Croatia joined the European Union (EU) on 1 July 2013. Croatia’s accession does not have any immediate bearing on the Agreement on the Free Movement of Persons (AFMP) concluded between Switzerland and the EU. Each time a new member joins the EU, the agreement is supplemented by an additional protocol. Extension of the AFMP to Croatia was initially negotiated in Protocol III, which provided full free movement of persons for Croatian nationals following a ten-year transitional period.
However, in February 2014, the Swiss electorate adopted a popular initiative aimed at stopping mass immigration. As a result, the Federal Council was no longer in a position to sign Protocol III because it violates the new constitutional provisions.
In February 2015, the Federal Council managed to work with its EU partners to establish a new basis on which to move forward: both Switzerland and the EU agree that they should strive for a mutually amenable solution based on a common interpretation of the existing safeguard clause (Art. 14.2 AFMP). This became necessary after Art. 121a was added to the Federal Constitution in response to voter approval of the popular initiative to stop mass immigration.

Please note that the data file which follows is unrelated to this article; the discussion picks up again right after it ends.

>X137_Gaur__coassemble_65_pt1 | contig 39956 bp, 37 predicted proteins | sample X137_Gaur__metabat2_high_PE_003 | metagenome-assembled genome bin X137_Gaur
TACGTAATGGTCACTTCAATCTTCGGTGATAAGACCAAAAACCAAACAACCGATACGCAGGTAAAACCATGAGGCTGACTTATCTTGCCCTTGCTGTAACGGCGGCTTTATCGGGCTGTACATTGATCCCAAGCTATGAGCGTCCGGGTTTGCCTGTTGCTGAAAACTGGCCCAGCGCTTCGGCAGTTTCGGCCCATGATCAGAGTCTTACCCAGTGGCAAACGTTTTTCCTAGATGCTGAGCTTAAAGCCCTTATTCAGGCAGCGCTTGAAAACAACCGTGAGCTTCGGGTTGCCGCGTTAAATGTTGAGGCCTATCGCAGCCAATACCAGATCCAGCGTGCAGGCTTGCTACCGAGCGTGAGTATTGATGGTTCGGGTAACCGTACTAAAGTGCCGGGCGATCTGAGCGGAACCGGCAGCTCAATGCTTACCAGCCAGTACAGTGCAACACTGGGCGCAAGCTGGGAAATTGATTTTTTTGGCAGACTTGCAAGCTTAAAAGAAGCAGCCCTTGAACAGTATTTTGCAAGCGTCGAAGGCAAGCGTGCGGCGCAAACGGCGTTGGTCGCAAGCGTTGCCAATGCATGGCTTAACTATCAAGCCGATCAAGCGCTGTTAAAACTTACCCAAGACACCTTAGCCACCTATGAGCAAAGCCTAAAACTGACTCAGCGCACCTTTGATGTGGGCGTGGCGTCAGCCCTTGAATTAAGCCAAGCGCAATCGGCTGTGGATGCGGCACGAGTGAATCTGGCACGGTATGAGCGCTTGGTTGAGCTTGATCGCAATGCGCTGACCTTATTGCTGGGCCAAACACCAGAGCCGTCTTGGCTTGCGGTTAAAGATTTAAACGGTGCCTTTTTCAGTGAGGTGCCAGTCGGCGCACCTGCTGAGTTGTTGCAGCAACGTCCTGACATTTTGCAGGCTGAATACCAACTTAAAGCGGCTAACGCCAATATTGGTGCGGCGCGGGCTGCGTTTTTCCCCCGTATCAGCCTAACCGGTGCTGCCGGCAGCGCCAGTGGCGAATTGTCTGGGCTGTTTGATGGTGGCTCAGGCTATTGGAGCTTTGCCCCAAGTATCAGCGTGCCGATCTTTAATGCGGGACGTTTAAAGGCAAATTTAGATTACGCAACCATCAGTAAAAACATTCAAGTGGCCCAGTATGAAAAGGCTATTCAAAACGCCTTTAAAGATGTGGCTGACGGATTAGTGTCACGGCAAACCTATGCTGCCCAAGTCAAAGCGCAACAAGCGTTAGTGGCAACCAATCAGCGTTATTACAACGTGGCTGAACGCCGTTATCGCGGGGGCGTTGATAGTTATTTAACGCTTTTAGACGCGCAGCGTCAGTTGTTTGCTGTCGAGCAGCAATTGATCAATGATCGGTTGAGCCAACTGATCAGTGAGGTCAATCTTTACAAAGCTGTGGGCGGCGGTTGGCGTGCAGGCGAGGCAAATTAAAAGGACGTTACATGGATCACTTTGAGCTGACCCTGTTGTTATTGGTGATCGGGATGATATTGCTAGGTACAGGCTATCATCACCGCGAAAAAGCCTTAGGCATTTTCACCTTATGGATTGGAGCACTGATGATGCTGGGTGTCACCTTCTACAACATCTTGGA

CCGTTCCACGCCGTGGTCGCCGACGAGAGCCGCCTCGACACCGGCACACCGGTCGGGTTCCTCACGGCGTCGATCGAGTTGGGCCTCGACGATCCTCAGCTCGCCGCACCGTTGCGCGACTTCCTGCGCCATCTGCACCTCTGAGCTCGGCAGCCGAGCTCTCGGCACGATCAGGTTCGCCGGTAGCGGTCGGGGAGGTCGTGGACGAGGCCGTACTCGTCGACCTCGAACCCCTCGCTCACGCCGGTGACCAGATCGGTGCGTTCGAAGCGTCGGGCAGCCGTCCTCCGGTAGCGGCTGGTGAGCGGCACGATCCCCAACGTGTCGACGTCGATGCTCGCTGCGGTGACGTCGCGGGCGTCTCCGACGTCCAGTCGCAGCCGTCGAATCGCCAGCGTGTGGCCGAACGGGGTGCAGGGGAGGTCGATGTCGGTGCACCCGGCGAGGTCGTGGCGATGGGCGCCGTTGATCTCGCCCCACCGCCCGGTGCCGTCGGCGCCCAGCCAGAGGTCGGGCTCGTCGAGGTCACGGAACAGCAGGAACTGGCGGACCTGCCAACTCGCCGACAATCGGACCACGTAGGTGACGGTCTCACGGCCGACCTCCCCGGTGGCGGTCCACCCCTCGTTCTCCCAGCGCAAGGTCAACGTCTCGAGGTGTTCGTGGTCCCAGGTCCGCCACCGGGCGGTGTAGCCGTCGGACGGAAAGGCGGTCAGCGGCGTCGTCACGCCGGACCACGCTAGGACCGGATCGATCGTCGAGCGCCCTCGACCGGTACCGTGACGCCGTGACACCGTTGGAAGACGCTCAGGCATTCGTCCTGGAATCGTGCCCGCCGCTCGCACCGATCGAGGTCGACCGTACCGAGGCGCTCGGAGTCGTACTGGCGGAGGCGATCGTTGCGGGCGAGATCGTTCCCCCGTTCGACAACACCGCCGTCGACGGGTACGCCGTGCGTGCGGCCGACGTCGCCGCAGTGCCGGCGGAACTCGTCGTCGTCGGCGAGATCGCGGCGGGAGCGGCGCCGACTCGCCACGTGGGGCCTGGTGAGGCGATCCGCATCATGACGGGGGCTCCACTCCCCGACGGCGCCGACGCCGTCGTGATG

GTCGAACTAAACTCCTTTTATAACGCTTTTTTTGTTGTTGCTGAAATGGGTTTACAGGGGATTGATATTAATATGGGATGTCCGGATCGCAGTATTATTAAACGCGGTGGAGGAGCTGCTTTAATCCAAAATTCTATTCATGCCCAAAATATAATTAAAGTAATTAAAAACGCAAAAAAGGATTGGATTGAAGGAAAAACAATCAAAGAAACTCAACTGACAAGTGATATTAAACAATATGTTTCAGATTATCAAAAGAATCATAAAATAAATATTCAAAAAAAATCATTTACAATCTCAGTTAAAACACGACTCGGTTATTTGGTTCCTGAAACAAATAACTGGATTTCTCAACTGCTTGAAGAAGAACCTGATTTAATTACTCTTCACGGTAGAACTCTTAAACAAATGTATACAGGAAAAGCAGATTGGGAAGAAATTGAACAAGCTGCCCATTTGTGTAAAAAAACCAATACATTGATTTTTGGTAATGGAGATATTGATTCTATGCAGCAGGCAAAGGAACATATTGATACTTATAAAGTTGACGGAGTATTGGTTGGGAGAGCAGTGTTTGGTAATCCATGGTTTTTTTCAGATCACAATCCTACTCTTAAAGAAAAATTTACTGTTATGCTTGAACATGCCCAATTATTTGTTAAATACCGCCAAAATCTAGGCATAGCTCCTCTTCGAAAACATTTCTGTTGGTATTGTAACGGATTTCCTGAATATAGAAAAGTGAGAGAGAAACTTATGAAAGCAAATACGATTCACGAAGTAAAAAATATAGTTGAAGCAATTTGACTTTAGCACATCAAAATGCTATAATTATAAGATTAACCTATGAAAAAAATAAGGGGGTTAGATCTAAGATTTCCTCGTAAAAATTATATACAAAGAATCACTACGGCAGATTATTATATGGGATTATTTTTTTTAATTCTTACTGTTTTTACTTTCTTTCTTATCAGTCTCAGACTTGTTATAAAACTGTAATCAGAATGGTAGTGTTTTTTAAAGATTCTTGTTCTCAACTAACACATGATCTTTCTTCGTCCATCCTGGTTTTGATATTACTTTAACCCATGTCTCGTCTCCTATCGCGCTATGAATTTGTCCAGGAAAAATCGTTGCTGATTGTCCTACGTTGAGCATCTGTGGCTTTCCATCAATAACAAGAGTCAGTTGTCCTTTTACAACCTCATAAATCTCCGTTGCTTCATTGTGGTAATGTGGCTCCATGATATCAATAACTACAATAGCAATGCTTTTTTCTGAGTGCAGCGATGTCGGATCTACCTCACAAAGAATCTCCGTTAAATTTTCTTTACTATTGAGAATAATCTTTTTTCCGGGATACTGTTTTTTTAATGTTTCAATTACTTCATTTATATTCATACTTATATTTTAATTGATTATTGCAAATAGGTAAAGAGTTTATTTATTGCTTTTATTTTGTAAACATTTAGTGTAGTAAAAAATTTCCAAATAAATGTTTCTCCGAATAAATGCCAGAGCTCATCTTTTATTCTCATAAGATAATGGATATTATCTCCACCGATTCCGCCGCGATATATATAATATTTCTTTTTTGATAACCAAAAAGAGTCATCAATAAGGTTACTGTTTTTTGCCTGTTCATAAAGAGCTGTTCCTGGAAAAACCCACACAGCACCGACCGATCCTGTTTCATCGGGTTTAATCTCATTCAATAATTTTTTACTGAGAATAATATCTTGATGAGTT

With this new basis, the Federal Council signed Protocol III and the corresponding Federal Council Dispatch on 4 March 2016. It now intends to submit Protocol III to the Swiss Parliament for ratification (i.e. legally binding enactment), which should occur if a solution has been found that is compatible with the AFMP. There are two reasons why signature of Protocol III and parliamentary scrutiny are important: first, doing so lays the foundation for Croatian nationals to enjoy the same privileges as citizens of other EU member states; second, it is an important step for full-fledged membership of Switzerland in the new research framework programme Horizon 2020.
Until Protocol III comes into effect, Switzerland will continue to apply separate quotas for Croatian nationals; access to the Swiss labour market will remain subject to the provisions of the Foreign Nationals Act (FNA, SR 142.20). These quotas comprise 50 one-year B permits and 450 short-term L permits.